This interactive displays how climate variables are changing over time (temperature, CO2, Arctic sea ice, solar flux, etc.) in graphical form. Students can examine data over the last 20 years or archived data.

This simulation allows the user to project CO2 sources and sinks by adjusting the points on a graph and then running the simulation to see projections for the impact on atmospheric CO2 and global temperatures.

With this simulation from the NASA Climate website, learners explore different examples of how ice is melting due to climate change in four places where large quantities of ice are found. The photo comparisons, graphs, animations, and especially the time lapse video clips of glaciers receding are astonishing and dramatic.

This interactive shows the impact of a changing climate on maple syrup sap production. Students can explore the changes in production under two different emissions scenarios.

In this interactive simulation, students can explore global CO2 emissions displayed by different continents/countries and plotted based on the GDP. A map view is also accessible.

This is a simulation that illustrates how temperature will be affected by global CO2 emission trajectories. It addresses the issue that even if global emissions begin to decrease, the atmospheric concentration of CO2 will continue to increase, resulting in increased global temperatures.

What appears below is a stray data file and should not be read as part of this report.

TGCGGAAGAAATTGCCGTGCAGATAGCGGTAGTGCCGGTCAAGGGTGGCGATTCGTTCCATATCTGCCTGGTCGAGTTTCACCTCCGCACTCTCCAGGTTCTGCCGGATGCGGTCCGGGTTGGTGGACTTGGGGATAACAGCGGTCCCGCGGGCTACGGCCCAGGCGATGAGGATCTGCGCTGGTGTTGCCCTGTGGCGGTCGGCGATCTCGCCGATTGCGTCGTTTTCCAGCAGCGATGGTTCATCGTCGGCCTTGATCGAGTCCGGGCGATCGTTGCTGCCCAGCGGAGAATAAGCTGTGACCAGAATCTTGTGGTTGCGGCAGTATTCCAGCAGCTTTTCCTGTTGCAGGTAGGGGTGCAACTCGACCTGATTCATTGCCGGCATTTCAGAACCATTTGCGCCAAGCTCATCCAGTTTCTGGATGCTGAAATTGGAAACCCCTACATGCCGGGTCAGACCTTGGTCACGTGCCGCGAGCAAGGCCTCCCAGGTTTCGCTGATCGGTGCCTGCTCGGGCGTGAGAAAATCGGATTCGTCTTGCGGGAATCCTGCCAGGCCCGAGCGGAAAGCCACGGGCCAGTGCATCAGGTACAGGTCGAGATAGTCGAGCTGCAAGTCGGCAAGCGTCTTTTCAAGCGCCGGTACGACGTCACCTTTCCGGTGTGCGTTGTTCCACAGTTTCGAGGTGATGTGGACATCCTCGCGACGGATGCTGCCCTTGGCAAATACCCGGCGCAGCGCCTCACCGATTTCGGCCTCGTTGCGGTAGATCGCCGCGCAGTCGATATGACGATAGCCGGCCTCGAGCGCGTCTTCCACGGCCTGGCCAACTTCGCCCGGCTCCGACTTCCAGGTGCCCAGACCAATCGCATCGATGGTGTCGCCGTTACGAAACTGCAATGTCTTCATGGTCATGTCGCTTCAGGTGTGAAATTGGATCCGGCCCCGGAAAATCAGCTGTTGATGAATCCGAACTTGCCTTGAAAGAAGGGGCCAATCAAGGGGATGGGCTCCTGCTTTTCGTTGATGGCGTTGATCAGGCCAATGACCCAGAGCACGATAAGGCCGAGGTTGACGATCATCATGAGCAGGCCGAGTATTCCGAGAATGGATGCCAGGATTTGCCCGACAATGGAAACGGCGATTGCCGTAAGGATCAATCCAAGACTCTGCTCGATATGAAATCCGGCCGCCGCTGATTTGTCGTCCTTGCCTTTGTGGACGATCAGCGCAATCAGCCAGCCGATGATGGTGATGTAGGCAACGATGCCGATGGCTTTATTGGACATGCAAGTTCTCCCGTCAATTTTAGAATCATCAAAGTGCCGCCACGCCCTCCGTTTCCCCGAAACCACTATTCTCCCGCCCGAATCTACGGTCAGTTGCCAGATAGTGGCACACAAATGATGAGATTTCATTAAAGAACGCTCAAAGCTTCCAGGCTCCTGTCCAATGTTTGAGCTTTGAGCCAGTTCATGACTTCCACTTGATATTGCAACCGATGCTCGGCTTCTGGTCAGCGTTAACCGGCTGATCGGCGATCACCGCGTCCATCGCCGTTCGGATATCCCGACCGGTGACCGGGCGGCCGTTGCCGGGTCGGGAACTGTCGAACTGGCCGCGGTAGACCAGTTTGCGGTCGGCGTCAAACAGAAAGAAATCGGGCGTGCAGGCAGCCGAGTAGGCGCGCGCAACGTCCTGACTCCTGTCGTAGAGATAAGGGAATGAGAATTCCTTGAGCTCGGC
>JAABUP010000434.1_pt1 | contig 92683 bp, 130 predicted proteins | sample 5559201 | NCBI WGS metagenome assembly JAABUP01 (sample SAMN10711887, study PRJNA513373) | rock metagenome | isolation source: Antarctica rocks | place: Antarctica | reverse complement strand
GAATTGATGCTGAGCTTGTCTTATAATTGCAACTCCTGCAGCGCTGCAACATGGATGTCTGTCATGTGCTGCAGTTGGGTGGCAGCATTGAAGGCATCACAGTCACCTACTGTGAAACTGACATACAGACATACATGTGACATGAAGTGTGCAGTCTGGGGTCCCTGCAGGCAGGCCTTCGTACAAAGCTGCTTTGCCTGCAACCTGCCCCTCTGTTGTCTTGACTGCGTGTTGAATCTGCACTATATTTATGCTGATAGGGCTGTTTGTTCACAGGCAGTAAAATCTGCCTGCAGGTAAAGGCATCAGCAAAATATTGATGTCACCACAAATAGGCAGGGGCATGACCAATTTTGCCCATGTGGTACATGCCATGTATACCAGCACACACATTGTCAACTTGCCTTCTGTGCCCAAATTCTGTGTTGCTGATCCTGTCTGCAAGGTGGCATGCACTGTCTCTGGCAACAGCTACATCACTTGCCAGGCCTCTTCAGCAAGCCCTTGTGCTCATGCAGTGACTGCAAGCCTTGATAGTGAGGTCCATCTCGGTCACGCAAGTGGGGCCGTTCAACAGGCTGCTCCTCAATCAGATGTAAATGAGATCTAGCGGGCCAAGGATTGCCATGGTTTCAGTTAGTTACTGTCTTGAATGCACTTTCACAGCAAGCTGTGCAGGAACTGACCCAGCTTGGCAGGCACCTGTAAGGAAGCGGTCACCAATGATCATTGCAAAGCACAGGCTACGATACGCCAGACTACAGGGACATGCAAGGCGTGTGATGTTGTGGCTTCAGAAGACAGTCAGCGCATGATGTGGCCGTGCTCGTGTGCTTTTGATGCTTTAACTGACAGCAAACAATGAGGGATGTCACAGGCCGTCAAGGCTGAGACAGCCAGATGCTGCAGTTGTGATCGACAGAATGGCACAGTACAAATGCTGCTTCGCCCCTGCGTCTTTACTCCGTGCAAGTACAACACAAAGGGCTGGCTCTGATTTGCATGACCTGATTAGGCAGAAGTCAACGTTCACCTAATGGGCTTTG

This is an animated interactive simulation that illustrates differential solar heating on a surface in full sunlight versus in the shade.

This visualization is a website with an interactive calculator that allows for estimation of greenhouse gas production from croplands in the United States.

This interactive visualization is a suite of weather and climate datasets as well as tools with which to manipulate and display them visually.

This resource consists of an interactive table with a comprehensive list of 29 Greenhouse Gases, their molecular structures, a chart showing a time series of their atmospheric concentrations (at several sampling sites), their global warming potential (GWP) and their atmospheric lifetimes. References are given to the data sets that range from the mid-1990s to 2008.

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